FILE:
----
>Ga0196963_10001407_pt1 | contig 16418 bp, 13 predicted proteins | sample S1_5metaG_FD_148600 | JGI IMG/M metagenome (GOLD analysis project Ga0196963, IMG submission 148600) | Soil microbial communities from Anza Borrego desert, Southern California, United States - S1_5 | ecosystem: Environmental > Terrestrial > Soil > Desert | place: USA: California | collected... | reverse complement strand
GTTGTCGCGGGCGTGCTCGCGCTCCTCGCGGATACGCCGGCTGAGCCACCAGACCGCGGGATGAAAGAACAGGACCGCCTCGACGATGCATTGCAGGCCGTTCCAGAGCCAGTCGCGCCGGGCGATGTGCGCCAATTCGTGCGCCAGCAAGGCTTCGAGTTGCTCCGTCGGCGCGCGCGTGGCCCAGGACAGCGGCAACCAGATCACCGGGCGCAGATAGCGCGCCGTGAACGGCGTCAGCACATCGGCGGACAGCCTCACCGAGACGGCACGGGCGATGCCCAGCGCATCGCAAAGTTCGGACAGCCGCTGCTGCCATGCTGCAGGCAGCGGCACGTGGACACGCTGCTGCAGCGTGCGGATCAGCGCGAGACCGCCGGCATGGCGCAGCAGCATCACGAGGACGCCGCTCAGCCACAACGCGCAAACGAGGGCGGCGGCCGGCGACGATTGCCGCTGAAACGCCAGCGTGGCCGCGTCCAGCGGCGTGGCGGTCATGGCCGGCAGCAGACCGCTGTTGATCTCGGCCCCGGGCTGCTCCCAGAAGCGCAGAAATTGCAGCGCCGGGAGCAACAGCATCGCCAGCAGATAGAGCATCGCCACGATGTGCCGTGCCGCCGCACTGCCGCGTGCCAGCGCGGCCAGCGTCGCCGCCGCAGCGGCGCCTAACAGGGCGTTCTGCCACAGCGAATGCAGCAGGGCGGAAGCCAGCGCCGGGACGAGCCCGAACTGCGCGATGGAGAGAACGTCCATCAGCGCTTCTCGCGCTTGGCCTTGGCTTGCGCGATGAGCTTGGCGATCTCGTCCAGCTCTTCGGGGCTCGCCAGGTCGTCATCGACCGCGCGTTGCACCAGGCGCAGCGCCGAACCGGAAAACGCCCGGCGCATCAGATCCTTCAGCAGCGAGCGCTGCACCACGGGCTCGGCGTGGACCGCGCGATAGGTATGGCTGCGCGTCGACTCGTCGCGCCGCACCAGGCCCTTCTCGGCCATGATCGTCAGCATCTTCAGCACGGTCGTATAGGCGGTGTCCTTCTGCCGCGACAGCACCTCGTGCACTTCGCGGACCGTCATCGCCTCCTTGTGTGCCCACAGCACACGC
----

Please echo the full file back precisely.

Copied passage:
>Ga0196963_10001407_pt1 | contig 16418 bp, 13 predicted proteins | sample S1_5metaG_FD_148600 | JGI IMG/M metagenome (GOLD analysis project Ga0196963, IMG submission 148600) | Soil microbial communities from Anza Borrego desert, Southern California, United States - S1_5 | ecosystem: Environmental > Terrestrial > Soil > Desert | place: USA: California | collected... | reverse complement strand
GTTGTCGCGGGCGTGCTCGCGCTCCTCGCGGATACGCCGGCTGAGCCACCAGACCGCGGGATGAAAGAACAGGACCGCCTCGACGATGCATTGCAGGCCGTTCCAGAGCCAGTCGCGCCGGGCGATGTGCGCCAATTCGTGCGCCAGCAAGGCTTCGAGTTGCTCCGTCGGCGCGCGCGTGGCCCAGGACAGCGGCAACCAGATCACCGGGCGCAGATAGCGCGCCGTGAACGGCGTCAGCACATCGGCGGACAGCCTCACCGAGACGGCACGGGCGATGCCCAGCGCATCGCAAAGTTCGGACAGCCGCTGCTGCCATGCTGCAGGCAGCGGCACGTGGACACGCTGCTGCAGCGTGCGGATCAGCGCGAGACCGCCGGCATGGCGCAGCAGCATCACGAGGACGCCGCTCAGCCACAACGCGCAAACGAGGGCGGCGGCCGGCGACGATTGCCGCTGAAACGCCAGCGTGGCCGCGTCCAGCGGCGTGGCGGTCATGGCCGGCAGCAGACCGCTGTTGATCTCGGCCCCGGGCTGCTCCCAGAAGCGCAGAAATTGCAGCGCCGGGAGCAACAGCATCGCCAGCAGATAGAGCATCGCCACGATGTGCCGTGCCGCCGCACTGCCGCGTGCCAGCGCGGCCAGCGTCGCCGCCGCAGCGGCGCCTAACAGGGCGTTCTGCCACAGCGAATGCAGCAGGGCGGAAGCCAGCGCCGGGACGAGCCCGAACTGCGCGATGGAGAGAACGTCCATCAGCGCTTCTCGCGCTTGGCCTTGGCTTGCGCGATGAGCTTGGCGATCTCGTCCAGCTCTTCGGGGCTCGCCAGGTCGTCATCGACCGCGCGTTGCACCAGGCGCAGCGCCGAACCGGAAAACGCCCGGCGCATCAGATCCTTCAGCAGCGAGCGCTGCACCACGGGCTCGGCGTGGACCGCGCGATAGGTATGGCTGCGCGTCGACTCGTCGCGCCGCACCAGGCCCTTCTCGGCCATGATCGTCAGCATCTTCAGCACGGTCGTATAGGCGGTGTCCTTCTGCCGCGACAGCACCTCGTGCACTTCGCGGACCGTCATCGCCTCCTTGTGTGCCCACAGCACACGC